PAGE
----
The North American Spine Society has published a special issue of their journal on nonsurgical ways to treat chronic low back pain (CLBP). The goal was to bring us up-to-date on many types of treatments that have some clinical benefit to patients. In this article, medicine-assisted manipulation (MAM) was reviewed.
MAM refers to the use of spinal manipulation after any type of pain control has been given. The pain control may be from pills or injections. When injections are used, this treatment is called manipulation under anesthesia (MUA).
As a broad concept, MAM takes on several forms. The spinal joint can be numbed and then manipulated. Steroid injection into the epidural space can bring pain relief through anesthesia. The spine may be manipulated after epidural injection.
The patient could be under general or conscious anesthesia while the surgeon manipulates the spine. Sometimes a special X-ray called fluoroscopy is used. Fluoroscopy allows the surgeon to see inside the spine. This tool guides the surgeon's placement of the needle for injection of the steroid or anesthetic.
In all MAM procedures, manipulation takes on several forms as well. While the patient is sedated, the manual therapist (usually a physiotherapist) stretches the muscles and joints. The connective tissue is stretched or massaged to release fibrous adhesions. Various forms of traction may be used to the lumbrosacral region.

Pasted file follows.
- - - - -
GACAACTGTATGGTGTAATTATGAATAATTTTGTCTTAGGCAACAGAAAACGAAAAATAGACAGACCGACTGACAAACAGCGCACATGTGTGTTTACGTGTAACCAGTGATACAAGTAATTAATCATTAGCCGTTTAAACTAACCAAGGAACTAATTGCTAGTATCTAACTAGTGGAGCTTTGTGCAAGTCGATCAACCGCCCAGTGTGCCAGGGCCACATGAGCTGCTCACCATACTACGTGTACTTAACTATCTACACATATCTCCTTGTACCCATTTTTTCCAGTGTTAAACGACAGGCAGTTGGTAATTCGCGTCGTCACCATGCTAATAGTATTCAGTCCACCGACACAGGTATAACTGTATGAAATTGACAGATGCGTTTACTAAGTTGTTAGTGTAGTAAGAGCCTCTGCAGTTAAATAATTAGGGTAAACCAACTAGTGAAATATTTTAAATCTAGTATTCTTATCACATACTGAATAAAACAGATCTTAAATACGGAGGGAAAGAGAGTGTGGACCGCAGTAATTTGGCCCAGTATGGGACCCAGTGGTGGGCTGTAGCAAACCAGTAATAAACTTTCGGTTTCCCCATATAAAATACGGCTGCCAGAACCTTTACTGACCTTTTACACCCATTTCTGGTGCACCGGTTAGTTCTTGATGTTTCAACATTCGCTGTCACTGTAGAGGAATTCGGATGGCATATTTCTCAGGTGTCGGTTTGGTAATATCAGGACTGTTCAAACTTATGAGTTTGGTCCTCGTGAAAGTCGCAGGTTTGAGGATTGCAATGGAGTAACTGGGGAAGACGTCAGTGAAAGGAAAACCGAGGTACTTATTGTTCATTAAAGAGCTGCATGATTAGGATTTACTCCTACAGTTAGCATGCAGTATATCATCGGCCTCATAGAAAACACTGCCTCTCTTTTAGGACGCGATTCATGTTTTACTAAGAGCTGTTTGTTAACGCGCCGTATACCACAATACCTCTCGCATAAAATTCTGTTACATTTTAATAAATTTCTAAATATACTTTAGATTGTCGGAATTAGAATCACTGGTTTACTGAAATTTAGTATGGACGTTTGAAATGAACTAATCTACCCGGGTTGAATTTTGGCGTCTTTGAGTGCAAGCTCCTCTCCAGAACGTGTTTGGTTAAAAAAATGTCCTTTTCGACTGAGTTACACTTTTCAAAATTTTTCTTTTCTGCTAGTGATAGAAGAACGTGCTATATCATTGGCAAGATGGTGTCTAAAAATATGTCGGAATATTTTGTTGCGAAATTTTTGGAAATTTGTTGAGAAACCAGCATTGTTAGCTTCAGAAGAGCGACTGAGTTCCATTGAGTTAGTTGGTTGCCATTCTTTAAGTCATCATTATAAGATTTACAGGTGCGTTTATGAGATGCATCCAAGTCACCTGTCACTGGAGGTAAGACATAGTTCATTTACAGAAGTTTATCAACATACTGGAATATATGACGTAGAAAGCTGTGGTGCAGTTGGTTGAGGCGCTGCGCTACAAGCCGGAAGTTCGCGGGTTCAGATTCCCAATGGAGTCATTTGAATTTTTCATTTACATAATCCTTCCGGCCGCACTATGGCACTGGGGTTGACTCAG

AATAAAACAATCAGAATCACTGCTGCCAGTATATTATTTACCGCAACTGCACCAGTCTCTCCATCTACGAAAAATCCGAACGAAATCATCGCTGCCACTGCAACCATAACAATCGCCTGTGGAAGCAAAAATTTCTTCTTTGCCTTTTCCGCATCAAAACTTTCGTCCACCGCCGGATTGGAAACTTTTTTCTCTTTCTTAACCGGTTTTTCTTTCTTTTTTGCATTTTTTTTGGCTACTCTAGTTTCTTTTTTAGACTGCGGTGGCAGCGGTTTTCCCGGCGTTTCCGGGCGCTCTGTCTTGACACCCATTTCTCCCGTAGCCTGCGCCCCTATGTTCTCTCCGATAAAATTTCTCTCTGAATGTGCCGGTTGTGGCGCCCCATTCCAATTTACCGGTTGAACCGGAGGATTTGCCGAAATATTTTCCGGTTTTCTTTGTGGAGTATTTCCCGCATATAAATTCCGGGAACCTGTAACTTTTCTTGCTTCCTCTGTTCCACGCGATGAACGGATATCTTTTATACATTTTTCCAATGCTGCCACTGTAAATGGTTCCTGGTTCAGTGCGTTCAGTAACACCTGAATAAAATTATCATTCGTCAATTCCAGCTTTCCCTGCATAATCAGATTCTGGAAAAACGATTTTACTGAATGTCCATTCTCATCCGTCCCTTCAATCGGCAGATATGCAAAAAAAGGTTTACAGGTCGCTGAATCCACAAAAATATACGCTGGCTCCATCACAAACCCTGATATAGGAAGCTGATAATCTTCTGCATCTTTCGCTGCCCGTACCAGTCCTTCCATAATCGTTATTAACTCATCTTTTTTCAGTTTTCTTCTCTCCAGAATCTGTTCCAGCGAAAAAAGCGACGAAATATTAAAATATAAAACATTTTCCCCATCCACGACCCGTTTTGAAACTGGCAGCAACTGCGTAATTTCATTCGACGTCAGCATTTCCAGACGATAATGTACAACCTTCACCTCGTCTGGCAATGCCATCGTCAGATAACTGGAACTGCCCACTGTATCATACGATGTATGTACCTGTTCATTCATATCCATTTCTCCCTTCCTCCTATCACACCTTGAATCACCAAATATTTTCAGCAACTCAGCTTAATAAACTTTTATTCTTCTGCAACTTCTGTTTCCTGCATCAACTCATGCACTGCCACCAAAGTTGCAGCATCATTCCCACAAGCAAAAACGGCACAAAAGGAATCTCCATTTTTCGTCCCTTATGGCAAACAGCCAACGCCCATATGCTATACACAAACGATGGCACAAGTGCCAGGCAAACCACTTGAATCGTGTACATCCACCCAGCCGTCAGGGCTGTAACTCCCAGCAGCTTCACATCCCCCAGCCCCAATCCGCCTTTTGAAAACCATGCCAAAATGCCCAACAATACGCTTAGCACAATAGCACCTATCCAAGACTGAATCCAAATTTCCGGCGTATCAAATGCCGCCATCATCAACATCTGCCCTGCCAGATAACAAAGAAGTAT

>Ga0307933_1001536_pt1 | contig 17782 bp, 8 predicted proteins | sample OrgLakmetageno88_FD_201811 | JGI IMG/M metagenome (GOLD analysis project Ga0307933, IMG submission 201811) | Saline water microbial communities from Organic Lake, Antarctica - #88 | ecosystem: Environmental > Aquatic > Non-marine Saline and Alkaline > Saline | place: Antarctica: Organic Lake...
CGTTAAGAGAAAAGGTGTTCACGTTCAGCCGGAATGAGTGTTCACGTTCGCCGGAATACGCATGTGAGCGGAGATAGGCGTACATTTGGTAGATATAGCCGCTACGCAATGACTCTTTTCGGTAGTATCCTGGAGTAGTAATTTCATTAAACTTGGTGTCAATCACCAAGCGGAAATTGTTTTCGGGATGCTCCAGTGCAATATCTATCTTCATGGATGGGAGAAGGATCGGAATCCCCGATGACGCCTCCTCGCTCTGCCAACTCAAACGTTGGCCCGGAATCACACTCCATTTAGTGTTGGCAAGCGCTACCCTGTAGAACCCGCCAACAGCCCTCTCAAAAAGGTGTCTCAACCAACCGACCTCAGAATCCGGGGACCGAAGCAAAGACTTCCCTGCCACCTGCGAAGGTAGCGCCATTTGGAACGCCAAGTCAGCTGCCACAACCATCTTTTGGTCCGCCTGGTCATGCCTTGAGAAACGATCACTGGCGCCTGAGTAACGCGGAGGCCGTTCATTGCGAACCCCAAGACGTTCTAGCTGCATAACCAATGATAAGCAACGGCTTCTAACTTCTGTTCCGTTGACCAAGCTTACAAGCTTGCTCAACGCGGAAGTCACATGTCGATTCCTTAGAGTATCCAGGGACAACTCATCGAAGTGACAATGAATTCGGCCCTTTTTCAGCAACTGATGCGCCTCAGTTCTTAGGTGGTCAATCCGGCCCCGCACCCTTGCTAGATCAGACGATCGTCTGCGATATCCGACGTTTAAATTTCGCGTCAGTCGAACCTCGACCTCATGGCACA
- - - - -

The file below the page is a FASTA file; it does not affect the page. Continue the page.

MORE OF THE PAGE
MAM has become popular in some areas of the U.S. because it seems to decrease pain, spasm, and muscle guarding. With greater relaxation of the joints and muscles, the therapist can then apply manual techniques more effectively. The end result is greater flexibility and motion with less force. The overall results seem positive.
MAM is used with patients who have loss of motion and who have not responded to other conservative methods of treatment. It is advised that four to eight weeks of soft tissue mobilization should be tried first before MAM. Patients who have had a failed back surgery or who have nerve entrapment or muscle contracture are also good candidates for this treatment.
There is not enough evidence to support or deny the value of MAM. Many of the studies done are of poor quality or too small to rely upon. Most of the studies were done back in the 1930s when this technique was first started. The methods used today are very different. There are no reported ongoing studies in this area at the present time.
There is a strong need for studies to support the theories behind MAM. Patient satisfaction and the clinician's belief that the treatment has a positive benefit is not enough in today's evidence-based medicine.
Simon Dagenais, DC, PhD, et al. Evidence-Informed Management of Chronic Low Back Pain with Medicine-Assisted Manipulation. In The Spine Journal. February 2008. Vol. 8. No. 1. Pp. 142-149.